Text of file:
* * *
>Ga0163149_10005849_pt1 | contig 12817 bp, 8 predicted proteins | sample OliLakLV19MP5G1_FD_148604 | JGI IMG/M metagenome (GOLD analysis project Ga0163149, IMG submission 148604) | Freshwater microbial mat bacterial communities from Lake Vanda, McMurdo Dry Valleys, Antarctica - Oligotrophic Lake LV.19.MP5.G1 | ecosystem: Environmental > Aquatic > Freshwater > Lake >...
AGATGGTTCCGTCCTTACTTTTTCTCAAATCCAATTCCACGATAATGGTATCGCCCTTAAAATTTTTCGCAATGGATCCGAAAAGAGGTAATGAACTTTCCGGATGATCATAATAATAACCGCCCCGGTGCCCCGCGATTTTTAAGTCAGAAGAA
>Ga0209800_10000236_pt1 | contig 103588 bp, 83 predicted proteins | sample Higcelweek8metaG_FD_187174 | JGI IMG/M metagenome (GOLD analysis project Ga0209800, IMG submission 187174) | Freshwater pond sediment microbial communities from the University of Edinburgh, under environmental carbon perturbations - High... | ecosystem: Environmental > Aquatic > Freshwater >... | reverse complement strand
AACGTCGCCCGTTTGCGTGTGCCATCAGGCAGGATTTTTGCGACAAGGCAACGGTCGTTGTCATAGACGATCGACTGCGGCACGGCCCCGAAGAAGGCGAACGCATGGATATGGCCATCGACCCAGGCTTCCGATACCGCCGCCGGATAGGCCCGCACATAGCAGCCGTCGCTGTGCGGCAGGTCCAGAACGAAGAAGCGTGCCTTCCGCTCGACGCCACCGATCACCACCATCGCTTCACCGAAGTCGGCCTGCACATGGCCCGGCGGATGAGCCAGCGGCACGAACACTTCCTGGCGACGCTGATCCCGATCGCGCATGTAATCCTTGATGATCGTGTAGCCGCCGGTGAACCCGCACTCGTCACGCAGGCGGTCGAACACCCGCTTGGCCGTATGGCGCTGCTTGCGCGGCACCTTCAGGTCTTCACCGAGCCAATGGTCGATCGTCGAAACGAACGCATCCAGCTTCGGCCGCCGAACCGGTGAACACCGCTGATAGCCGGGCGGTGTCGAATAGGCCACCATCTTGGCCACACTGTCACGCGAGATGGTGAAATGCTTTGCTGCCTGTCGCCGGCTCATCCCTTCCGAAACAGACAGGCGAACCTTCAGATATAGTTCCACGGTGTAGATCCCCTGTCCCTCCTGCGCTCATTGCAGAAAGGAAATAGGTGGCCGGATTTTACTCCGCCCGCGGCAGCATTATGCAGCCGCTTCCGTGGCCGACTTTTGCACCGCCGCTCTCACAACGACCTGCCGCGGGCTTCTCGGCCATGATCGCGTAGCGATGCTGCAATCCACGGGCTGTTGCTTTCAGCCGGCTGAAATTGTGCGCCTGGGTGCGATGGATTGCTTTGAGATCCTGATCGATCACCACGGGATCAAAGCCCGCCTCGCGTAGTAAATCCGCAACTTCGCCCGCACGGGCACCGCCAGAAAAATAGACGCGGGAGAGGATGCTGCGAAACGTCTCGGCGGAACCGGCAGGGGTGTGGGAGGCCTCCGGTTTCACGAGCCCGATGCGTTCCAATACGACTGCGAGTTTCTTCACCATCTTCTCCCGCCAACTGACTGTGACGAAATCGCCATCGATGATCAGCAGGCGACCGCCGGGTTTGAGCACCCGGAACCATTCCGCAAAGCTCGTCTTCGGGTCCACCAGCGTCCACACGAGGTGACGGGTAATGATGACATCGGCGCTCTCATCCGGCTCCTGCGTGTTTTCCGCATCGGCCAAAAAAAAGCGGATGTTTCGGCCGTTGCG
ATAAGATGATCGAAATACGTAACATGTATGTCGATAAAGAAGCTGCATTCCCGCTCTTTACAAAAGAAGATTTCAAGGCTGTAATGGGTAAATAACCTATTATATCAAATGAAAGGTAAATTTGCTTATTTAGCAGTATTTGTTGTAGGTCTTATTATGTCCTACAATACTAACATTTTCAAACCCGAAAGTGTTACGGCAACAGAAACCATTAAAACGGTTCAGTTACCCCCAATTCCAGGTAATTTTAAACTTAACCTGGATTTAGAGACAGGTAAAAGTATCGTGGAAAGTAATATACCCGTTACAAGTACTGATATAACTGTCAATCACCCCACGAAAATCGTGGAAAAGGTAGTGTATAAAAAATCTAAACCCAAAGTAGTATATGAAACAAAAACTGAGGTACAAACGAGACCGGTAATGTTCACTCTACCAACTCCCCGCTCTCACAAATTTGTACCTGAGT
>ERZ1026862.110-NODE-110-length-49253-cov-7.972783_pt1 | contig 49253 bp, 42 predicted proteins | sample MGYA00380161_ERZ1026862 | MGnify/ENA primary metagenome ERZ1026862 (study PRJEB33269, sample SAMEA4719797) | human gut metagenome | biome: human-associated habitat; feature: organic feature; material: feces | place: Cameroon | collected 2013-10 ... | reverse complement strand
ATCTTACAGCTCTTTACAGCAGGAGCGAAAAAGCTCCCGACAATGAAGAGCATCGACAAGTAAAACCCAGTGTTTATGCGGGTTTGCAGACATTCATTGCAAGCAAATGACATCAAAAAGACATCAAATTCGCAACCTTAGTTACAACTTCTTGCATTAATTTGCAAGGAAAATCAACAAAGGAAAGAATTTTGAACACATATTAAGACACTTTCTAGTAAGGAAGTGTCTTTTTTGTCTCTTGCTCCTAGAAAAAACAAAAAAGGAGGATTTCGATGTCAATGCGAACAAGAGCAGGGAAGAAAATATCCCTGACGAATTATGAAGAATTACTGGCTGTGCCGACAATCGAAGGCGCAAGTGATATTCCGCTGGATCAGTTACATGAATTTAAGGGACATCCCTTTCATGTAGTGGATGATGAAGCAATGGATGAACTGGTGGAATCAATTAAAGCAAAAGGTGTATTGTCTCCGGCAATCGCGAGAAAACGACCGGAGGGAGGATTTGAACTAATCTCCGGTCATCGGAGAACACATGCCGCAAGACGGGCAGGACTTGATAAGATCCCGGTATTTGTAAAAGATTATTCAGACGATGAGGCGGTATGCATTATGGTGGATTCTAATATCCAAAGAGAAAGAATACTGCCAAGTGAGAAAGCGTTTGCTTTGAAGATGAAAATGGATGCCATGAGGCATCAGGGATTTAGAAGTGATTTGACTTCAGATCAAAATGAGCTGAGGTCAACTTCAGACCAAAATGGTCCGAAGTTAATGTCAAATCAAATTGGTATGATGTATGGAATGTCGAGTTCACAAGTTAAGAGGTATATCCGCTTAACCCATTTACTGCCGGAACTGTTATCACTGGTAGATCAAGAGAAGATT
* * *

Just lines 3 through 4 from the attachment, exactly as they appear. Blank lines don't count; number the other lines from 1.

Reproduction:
>Ga0209800_10000236_pt1 | contig 103588 bp, 83 predicted proteins | sample Higcelweek8metaG_FD_187174 | JGI IMG/M metagenome (GOLD analysis project Ga0209800, IMG submission 187174) | Freshwater pond sediment microbial communities from the University of Edinburgh, under environmental carbon perturbations - High... | ecosystem: Environmental > Aquatic > Freshwater >... | reverse complement strand
AACGTCGCCCGTTTGCGTGTGCCATCAGGCAGGATTTTTGCGACAAGGCAACGGTCGTTGTCATAGACGATCGACTGCGGCACGGCCCCGAAGAAGGCGAACGCATGGATATGGCCATCGACCCAGGCTTCCGATACCGCCGCCGGATAGGCCCGCACATAGCAGCCGTCGCTGTGCGGCAGGTCCAGAACGAAGAAGCGTGCCTTCCGCTCGACGCCACCGATCACCACCATCGCTTCACCGAAGTCGGCCTGCACATGGCCCGGCGGATGAGCCAGCGGCACGAACACTTCCTGGCGACGCTGATCCCGATCGCGCATGTAATCCTTGATGATCGTGTAGCCGCCGGTGAACCCGCACTCGTCACGCAGGCGGTCGAACACCCGCTTGGCCGTATGGCGCTGCTTGCGCGGCACCTTCAGGTCTTCACCGAGCCAATGGTCGATCGTCGAAACGAACGCATCCAGCTTCGGCCGCCGAACCGGTGAACACCGCTGATAGCCGGGCGGTGTCGAATAGGCCACCATCTTGGCCACACTGTCACGCGAGATGGTGAAATGCTTTGCTGCCTGTCGCCGGCTCATCCCTTCCGAAACAGACAGGCGAACCTTCAGATATAGTTCCACGGTGTAGATCCCCTGTCCCTCCTGCGCTCATTGCAGAAAGGAAATAGGTGGCCGGATTTTACTCCGCCCGCGGCAGCATTATGCAGCCGCTTCCGTGGCCGACTTTTGCACCGCCGCTCTCACAACGACCTGCCGCGGGCTTCTCGGCCATGATCGCGTAGCGATGCTGCAATCCACGGGCTGTTGCTTTCAGCCGGCTGAAATTGTGCGCCTGGGTGCGATGGATTGCTTTGAGATCCTGATCGATCACCACGGGATCAAAGCCCGCCTCGCGTAGTAAATCCGCAACTTCGCCCGCACGGGCACCGCCAGAAAAATAGACGCGGGAGAGGATGCTGCGAAACGTCTCGGCGGAACCGGCAGGGGTGTGGGAGGCCTCCGGTTTCACGAGCCCGATGCGTTCCAATACGACTGCGAGTTTCTTCACCATCTTCTCCCGCCAACTGACTGTGACGAAATCGCCATCGATGATCAGCAGGCGACCGCCGGGTTTGAGCACCCGGAACCATTCCGCAAAGCTCGTCTTCGGGTCCACCAGCGTCCACACGAGGTGACGGGTAATGATGACATCGGCGCTCTCATCCGGCTCCTGCGTGTTTTCCGCATCGGCCAAAAAAAAGCGGATGTTTCGGCCGTTGCG